The Caribbean country is jointly ranked lowest with Cyprus, the British Virgin Islands, Kenya and Burkina Faso.
The community based surveys were carried out in 70 countries, with the United Kingdom and the United States, ranking at the top of the 2013 Index. The open data index classes countries based on the accessibility and availability of information in 10 key areas.
The report stated that there are many countries where governments are less open but were not assessed because of the lack of openness, or a sufficiently engaged civil society. This includes 30 countries who are members of the Open Government Partnership.
Rufus Pollock, Founder and CEO of the Open Knowledge Foundation said:
“Opening up government data drives democracy, accountability and innovation. It enables citizens to know and exercise their rights, and it brings benefits across society: from transport, to education and health. There has been a welcome increase in support for open data from governments in the last few years, but this index reveals that too much valuable information is still unavailable.”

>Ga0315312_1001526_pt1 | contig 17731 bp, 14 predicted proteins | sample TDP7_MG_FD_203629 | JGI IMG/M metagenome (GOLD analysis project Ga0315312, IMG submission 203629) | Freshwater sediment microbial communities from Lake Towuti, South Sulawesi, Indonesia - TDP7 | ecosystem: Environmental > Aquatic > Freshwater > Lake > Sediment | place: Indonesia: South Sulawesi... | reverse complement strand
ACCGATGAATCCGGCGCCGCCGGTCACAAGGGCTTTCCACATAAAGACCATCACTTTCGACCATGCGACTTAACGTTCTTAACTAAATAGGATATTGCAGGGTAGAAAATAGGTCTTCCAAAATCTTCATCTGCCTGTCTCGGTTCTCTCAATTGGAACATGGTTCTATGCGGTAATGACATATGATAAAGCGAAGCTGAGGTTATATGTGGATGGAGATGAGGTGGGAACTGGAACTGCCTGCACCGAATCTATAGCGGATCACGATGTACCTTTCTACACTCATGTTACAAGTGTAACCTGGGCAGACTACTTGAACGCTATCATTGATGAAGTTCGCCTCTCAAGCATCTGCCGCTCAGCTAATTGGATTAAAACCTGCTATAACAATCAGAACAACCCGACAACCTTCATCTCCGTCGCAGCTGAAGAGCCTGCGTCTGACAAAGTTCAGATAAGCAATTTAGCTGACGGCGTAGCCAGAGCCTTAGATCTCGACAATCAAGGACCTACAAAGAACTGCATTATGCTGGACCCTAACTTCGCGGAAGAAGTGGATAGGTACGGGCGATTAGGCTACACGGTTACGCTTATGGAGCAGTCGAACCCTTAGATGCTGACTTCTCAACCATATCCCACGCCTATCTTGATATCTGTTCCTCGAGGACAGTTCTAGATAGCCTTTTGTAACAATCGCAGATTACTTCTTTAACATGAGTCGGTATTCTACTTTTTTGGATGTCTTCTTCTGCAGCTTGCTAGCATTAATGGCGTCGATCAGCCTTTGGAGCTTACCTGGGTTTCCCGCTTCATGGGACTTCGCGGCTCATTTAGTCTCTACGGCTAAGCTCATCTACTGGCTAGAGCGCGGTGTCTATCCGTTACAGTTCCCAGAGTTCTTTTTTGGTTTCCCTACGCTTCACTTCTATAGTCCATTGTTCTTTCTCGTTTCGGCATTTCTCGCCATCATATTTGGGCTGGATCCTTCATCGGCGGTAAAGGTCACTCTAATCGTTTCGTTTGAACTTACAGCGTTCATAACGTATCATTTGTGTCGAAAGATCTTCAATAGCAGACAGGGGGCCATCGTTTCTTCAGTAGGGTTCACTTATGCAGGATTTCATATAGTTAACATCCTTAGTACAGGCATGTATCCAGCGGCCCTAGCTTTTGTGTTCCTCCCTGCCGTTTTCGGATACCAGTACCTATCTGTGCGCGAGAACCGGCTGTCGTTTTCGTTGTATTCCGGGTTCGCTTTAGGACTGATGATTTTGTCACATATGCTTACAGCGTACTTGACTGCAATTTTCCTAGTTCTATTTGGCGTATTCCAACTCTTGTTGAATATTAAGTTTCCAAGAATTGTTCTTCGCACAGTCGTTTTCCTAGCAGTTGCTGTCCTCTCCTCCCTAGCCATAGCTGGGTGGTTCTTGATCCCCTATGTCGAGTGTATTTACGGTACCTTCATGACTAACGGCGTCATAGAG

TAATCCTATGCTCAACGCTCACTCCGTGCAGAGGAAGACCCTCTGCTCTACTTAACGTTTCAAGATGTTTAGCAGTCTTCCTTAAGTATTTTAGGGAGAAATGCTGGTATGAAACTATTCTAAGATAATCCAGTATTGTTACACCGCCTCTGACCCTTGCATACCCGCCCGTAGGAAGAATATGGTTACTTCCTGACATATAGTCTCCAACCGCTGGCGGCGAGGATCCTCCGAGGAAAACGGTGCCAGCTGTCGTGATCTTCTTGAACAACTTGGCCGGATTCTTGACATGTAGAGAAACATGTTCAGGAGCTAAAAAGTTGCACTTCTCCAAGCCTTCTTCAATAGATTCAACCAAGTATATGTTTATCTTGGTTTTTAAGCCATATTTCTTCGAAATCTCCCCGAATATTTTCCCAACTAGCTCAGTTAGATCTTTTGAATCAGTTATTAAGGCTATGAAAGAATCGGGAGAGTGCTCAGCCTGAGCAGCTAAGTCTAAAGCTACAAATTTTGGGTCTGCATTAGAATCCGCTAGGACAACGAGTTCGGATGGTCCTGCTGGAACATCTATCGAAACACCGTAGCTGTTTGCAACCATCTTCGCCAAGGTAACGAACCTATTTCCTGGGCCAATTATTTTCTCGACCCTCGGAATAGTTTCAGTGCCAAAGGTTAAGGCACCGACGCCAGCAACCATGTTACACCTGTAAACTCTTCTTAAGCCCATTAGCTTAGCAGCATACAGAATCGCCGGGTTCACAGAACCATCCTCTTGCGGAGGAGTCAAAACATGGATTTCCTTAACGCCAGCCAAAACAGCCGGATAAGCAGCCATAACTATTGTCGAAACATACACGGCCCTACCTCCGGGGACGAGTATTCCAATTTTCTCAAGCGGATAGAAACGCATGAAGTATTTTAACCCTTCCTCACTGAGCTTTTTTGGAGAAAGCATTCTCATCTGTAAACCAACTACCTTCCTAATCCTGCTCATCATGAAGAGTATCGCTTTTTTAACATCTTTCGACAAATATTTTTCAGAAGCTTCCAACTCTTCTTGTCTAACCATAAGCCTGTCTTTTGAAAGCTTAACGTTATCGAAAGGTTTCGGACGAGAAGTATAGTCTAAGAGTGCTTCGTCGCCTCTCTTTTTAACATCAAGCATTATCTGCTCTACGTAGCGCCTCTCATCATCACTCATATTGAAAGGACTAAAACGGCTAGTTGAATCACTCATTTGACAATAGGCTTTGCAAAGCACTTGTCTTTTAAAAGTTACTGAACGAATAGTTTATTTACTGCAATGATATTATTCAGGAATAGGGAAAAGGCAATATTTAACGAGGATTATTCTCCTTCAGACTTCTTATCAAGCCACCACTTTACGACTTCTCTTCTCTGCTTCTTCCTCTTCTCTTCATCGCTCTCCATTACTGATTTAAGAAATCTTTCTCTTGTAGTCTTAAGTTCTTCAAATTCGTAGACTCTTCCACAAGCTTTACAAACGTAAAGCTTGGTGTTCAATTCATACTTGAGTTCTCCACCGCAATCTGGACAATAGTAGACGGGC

Pollock added that the UK and US are leaders on open government data but even they have room for improvement: the US for example does not provide a single consolidated and open register of corporations, while the UK Electoral Commission lets down the UK’s good overall performance by not allowing open reuse of UK election data.
The organization defined Open Data as data that can be freely used, reused and redistributed by anyone – subject only, at most, to the requirement to attribute and share alike.